As the detainees were being loaded into a police vehicle, Huseynov says he was punched and kicked by police officers, including a blow to the base of his skull. Then at Nasimi District Police Station #22, when Huseynov expressed protest against the fingerprinting and photographing of every single detainee, he was separated from everyone else, and put into the office of the police station’s deputy chief, Azer Karimzadeh.  At least four people, a mixture of uniformed and civilian-clothed law enforcement officers, went into the room with Huseynov. In particular, one man with an athletic build, who was wearing civilian clothes and sunglasses, began to threaten Huseynov. The man took out a Makarov gun, slammed it on the table between the two of them, and made death threats against Huseynov, saying, “I’ll destroy you,” “I’ll arrest,” and “I’ll bury you.” Although it was initially reported, while Huseynov was still unconscious, that at this point Huseynov was struck with the gun on his upper vertebras, Huseynov, since regaining consciousness, has now clarified that after slamming the gun on the table with the tip facing Huseynov, the civilian-clothed man reached across the table and struck Huseynov’s upper vertebras forcefully with the palm of his hand and then wrapped his around Huseynov’s neck, as if to pull the IRFS chairman’s body closer to the gun. At that point Huseynov demanded that the man remove his hands and informed the police officer that he is a category II invalid (the result of being beaten up by Ministry of Interior riot troops, while covering the 2003 post-election protests as a journalist for Turan News Agency).  Moments later, Huseynov was able to get out of Karimzadeh’s office and the police station, but he then lost consciousness in front of the police station.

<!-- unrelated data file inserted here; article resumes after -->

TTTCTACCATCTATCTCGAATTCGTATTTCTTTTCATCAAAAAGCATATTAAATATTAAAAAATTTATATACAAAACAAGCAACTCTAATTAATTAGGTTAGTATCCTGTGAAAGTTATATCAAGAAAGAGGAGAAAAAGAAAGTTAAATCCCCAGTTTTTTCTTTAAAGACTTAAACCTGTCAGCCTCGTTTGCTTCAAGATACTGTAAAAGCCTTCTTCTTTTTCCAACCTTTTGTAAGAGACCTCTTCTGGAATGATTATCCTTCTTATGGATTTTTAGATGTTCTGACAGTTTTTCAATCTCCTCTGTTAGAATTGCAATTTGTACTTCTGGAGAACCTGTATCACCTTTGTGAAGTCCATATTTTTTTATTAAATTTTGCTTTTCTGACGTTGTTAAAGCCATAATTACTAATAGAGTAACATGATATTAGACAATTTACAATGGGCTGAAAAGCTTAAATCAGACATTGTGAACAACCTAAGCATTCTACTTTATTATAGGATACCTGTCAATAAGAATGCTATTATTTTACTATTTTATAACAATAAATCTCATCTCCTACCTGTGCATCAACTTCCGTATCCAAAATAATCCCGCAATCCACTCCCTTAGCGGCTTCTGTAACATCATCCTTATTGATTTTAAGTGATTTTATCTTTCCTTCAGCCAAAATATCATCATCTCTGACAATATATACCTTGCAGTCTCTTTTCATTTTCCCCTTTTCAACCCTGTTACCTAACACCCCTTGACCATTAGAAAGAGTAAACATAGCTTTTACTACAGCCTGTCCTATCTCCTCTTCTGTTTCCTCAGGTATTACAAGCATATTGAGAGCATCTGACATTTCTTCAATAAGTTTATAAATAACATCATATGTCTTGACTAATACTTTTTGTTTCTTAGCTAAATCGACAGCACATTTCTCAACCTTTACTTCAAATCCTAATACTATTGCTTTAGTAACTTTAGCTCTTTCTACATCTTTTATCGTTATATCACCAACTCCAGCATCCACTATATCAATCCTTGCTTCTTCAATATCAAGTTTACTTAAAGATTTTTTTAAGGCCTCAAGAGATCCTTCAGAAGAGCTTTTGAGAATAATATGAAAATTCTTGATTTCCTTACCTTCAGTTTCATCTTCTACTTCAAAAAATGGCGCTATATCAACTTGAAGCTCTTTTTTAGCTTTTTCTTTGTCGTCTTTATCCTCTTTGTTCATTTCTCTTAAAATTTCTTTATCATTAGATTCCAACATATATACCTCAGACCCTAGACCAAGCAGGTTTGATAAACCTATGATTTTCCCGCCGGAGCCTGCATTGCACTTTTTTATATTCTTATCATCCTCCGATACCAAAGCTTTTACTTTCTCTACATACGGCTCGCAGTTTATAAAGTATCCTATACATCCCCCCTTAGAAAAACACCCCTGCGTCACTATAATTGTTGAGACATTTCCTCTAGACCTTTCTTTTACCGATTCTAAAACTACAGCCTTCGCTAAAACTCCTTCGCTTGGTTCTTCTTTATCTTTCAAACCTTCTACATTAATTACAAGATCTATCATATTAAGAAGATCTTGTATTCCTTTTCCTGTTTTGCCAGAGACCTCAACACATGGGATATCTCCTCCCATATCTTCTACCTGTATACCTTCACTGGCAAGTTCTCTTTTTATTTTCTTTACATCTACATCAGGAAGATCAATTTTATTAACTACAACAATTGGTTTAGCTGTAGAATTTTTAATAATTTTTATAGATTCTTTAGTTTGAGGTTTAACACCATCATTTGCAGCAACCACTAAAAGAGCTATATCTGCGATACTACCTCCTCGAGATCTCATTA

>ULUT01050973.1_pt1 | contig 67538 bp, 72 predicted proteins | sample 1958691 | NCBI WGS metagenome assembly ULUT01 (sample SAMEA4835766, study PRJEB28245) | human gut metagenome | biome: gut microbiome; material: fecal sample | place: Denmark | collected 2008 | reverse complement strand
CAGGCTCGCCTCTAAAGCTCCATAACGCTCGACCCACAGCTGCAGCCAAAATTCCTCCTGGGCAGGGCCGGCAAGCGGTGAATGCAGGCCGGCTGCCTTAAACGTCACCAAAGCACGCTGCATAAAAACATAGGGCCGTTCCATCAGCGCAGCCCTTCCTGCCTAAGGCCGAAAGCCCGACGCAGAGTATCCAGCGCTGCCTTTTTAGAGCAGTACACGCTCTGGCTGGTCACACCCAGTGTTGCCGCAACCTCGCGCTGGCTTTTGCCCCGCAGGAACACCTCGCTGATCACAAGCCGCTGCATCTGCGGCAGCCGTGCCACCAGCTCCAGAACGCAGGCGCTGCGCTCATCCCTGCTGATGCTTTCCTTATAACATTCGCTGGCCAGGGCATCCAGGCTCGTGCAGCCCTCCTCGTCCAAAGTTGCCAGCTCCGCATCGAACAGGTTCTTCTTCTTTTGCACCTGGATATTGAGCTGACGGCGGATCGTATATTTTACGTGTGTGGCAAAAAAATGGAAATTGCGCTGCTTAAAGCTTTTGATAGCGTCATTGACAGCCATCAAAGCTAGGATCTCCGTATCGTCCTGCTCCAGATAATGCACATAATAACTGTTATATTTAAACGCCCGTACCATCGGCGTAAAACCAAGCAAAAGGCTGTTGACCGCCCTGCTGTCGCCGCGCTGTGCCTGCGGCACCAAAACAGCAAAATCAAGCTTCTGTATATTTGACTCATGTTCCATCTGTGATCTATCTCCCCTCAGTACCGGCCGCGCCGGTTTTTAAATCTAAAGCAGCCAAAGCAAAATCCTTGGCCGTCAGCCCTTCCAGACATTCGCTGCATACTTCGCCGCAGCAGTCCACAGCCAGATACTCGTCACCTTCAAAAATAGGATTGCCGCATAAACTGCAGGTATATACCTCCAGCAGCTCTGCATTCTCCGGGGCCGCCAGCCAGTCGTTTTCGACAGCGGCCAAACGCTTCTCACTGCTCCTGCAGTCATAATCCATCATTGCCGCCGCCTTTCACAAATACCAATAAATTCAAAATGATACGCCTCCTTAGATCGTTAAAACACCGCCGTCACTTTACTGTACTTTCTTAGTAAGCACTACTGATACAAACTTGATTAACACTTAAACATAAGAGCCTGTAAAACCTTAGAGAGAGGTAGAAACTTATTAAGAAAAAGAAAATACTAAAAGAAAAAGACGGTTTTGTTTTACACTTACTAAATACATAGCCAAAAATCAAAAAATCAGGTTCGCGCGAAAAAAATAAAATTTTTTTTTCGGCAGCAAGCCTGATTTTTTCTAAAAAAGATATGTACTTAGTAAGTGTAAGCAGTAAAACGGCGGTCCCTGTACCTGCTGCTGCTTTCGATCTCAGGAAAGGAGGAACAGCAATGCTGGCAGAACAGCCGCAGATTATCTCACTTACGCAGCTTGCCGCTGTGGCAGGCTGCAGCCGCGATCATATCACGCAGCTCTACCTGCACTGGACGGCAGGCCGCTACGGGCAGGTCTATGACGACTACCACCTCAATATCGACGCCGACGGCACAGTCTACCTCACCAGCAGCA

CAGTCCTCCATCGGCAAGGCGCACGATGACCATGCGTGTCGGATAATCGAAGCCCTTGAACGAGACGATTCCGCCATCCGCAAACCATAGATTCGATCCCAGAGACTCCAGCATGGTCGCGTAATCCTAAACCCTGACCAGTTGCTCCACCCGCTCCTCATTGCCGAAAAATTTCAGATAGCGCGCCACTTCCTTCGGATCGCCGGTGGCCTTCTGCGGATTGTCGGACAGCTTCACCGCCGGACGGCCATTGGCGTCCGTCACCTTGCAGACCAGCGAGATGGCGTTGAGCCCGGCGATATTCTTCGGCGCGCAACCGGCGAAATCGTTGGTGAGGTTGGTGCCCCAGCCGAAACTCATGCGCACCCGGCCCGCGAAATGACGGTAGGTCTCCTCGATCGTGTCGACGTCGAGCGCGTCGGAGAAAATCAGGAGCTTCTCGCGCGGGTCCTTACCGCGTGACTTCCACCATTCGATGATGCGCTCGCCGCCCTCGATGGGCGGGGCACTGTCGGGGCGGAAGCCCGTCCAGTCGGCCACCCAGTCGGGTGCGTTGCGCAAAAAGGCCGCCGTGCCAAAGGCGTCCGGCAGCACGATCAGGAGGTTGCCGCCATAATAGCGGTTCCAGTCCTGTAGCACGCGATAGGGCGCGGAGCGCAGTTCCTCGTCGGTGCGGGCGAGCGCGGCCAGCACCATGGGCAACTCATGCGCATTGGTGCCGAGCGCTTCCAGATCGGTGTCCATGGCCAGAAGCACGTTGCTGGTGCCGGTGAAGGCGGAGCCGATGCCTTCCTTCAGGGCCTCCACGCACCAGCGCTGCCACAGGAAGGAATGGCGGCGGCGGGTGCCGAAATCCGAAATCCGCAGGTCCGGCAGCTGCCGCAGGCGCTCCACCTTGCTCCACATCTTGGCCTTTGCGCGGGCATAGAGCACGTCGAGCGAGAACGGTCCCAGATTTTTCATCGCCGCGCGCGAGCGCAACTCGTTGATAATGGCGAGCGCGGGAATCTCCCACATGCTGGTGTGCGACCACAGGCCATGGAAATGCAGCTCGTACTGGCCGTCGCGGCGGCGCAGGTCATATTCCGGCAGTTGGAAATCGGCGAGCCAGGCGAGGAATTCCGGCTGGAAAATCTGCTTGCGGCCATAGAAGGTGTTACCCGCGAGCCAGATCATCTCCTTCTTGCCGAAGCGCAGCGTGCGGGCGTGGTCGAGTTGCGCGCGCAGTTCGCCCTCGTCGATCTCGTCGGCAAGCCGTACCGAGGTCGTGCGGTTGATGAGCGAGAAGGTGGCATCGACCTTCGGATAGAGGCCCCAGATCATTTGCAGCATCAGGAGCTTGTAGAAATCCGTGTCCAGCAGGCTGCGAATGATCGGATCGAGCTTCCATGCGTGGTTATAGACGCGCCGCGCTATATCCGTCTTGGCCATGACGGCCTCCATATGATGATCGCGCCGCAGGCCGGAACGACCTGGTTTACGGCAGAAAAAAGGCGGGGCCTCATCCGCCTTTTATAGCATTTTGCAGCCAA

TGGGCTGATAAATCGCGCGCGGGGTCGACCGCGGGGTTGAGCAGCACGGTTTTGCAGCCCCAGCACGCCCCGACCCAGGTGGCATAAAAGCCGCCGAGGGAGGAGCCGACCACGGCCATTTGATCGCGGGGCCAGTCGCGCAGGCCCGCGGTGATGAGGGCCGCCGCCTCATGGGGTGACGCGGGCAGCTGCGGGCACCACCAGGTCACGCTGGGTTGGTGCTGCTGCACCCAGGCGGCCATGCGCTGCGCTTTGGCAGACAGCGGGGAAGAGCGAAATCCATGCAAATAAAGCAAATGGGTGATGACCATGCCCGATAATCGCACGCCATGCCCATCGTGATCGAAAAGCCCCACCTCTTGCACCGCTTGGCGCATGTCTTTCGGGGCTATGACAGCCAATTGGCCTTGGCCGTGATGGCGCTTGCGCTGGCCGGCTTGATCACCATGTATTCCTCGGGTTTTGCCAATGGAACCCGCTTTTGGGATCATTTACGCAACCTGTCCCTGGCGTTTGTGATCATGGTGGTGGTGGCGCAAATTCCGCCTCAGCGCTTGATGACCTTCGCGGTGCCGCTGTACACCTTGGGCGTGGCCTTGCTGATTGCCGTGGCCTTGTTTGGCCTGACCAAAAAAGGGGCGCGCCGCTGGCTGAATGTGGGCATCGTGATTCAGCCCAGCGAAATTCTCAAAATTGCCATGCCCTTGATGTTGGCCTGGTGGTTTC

IRFS notes that to this day Huseynov remains in hospital. The nausea that Huseynov was initially experiencing has subsided, but he is still experiencing vision problems, ringing in his ears and dizziness. While one doctor that examined Huseynov when the IRFS chairman was being admitted to the hospital verbally diagnosed him as having a concussion, the report  of Huseynov’s admitting physician, Emrali, only contains references to “neurological reaction” (e.g. emotional distress). This disparity appears to be the continuation of the Azerbaijani official’s widespread practice of misrepresenting the injuries that journalists and dissidents suffer at the hands of the government. Such a situation also arose in April 2007, when “Gundalik Azerbayjan” Newspaper editor Uzeir Jafarov was beat over the head with a blunt metal object. Even though Jafarov had a gaping head wound, his medical record too claimed he was only suffering from “neurological reaction.”